It’s back-to-school time. Early August, really? Back in my day (aka “old geezer comment coming next”), we didn’t start school until after Labor Day! What is it with the here and now – it’s changing faster than ever, and it is simply hard to keep up! (Especially for us geezers, right?)
I’ve shared with you that we have a teenager in the house. She will be actively driving come next spring. She is polishing up her defensive driving skills in the meantime. I am asking my teen to put some money away to purchase a car at some point. I will help, but I certainly won’t be buying that Porsche she has a photo of on her smart phone.
Chances are good, that if we become a three-car family, there are some options we will look at – saving money for an old clunker (after all, I drove a 1963 VW bug back in 1979), seeking out a car loan for a little newer vehicle (also possibly translated as a “safer” vehicle), and my lender recently even enlightened me that I could roll a vehicle loan into my mortgage loan – for convenience, of course. I have a little time to consider the options, and see how well my teenager is saving money for her future transportation.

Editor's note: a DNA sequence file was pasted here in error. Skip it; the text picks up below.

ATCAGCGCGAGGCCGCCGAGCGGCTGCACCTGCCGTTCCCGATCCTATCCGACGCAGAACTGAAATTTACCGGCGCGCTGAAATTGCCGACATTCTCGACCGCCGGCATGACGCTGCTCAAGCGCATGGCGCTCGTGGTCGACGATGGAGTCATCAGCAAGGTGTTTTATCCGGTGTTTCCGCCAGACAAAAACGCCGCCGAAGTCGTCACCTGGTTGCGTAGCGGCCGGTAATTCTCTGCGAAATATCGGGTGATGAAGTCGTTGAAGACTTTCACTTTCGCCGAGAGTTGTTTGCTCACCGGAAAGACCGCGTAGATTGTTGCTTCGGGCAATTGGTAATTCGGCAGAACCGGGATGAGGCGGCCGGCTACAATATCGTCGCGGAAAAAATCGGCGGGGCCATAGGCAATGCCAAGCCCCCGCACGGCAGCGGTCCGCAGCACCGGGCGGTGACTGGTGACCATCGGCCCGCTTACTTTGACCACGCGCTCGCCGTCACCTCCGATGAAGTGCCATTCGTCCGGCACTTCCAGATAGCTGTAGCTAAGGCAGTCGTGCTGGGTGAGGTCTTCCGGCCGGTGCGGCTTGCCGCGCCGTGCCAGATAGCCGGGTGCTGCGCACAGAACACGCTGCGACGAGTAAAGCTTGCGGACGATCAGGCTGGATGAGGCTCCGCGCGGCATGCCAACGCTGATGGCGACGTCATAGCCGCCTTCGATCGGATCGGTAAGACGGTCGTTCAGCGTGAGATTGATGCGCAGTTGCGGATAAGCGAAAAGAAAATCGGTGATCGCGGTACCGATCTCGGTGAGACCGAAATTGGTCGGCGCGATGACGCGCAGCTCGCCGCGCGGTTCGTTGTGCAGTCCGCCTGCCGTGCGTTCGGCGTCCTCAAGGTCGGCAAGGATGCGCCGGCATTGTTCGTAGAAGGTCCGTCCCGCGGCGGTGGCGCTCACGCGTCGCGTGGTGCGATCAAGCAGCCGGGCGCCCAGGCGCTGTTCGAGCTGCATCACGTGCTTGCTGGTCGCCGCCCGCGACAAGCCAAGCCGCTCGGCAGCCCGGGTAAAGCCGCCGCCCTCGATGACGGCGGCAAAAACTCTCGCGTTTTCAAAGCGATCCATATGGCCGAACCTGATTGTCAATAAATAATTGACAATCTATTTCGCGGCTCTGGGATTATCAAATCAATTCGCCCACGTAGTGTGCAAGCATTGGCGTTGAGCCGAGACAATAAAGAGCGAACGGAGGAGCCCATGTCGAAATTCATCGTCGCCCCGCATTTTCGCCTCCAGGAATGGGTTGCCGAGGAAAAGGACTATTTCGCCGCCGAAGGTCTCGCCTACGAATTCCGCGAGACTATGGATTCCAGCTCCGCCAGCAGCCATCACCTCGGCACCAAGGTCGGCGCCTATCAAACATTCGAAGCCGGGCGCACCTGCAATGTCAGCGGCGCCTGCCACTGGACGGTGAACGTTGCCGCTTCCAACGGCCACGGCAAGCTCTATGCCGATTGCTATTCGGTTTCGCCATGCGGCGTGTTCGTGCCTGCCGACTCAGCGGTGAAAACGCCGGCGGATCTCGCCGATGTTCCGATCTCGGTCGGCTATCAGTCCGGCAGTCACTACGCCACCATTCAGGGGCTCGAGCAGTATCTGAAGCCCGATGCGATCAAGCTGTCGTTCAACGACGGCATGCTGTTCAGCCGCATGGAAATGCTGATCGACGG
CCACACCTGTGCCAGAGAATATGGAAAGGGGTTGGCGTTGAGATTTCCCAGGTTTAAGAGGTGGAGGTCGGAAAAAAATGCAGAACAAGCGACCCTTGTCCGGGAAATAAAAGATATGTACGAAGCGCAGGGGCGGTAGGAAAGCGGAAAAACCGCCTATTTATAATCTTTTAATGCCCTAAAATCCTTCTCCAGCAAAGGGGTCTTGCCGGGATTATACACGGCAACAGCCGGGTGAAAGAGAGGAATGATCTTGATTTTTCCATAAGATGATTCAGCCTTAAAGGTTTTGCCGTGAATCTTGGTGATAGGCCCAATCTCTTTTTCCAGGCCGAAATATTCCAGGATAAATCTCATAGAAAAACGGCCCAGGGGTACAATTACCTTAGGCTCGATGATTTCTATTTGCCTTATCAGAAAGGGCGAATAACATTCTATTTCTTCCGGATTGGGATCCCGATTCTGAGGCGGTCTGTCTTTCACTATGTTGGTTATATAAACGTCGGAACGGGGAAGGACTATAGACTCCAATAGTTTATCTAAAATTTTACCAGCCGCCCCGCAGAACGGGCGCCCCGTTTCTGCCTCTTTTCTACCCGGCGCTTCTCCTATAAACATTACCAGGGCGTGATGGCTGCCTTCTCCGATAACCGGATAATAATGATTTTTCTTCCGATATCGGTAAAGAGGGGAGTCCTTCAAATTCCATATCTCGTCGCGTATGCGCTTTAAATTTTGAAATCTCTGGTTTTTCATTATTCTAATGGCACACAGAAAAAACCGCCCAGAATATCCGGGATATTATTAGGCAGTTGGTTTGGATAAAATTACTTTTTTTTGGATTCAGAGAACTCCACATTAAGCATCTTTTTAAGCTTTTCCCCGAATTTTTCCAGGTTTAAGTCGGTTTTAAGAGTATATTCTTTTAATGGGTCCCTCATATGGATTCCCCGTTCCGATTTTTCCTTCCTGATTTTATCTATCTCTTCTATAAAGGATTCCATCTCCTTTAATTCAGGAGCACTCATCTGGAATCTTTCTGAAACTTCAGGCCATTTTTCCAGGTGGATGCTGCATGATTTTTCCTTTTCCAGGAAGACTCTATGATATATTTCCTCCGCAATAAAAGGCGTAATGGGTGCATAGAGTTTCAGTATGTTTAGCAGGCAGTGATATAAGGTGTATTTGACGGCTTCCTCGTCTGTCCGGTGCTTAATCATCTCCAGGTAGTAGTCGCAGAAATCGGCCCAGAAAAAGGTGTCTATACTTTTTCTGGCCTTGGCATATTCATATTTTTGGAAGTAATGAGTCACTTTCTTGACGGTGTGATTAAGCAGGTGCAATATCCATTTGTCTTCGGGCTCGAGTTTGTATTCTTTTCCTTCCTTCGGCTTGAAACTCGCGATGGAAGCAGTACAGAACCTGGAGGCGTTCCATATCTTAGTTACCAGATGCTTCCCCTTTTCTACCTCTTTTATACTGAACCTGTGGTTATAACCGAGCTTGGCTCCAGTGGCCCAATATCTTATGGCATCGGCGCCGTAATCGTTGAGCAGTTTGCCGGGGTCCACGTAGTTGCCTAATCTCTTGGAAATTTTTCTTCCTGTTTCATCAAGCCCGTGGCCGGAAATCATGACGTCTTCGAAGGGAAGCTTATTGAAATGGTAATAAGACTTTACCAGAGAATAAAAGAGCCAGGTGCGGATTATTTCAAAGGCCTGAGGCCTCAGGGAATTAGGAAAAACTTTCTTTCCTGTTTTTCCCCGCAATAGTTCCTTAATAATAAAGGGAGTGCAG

College expenses are going to be hefty, also, though we have a few more years. Finding money to set aside to help our daughter – go get those scholarships, young lady! – is tough. The 529 College Savings Plan is there to help us, help her. She will also need to have some “skin in the game” for school – it’s no longer “like it was, back in the old days.” But we will do what we can, by taking advantage of setting aside some money, and planning – for her future.
Also creeping up on me is my own retirement. While it is off on the horizon just a bit, I need to be accountable to have set aside enough money so I can live a retirement lifestyle I’ve dreamed of – you know, traveling with spouse, family, and friends! I want to live that dream, and so I have to prepare. I do my best to set aside money and contribute to my employer’s 401(k) plan. By putting some money there, my company matches me, in essence, giving me “free” money on top of my own contributions. But is it enough? That’s hard to say, so I, on occasion, I also talk to a financial adviser.
I encourage my spouse, who works in a small family business, to set aside some money in an IRA. We cannot rely on Social Security, if it will even be there, and so, it is important we spend time planning for our financial future. The future. It will be here before we know it. My goal is to be a financially prepared, old geezer.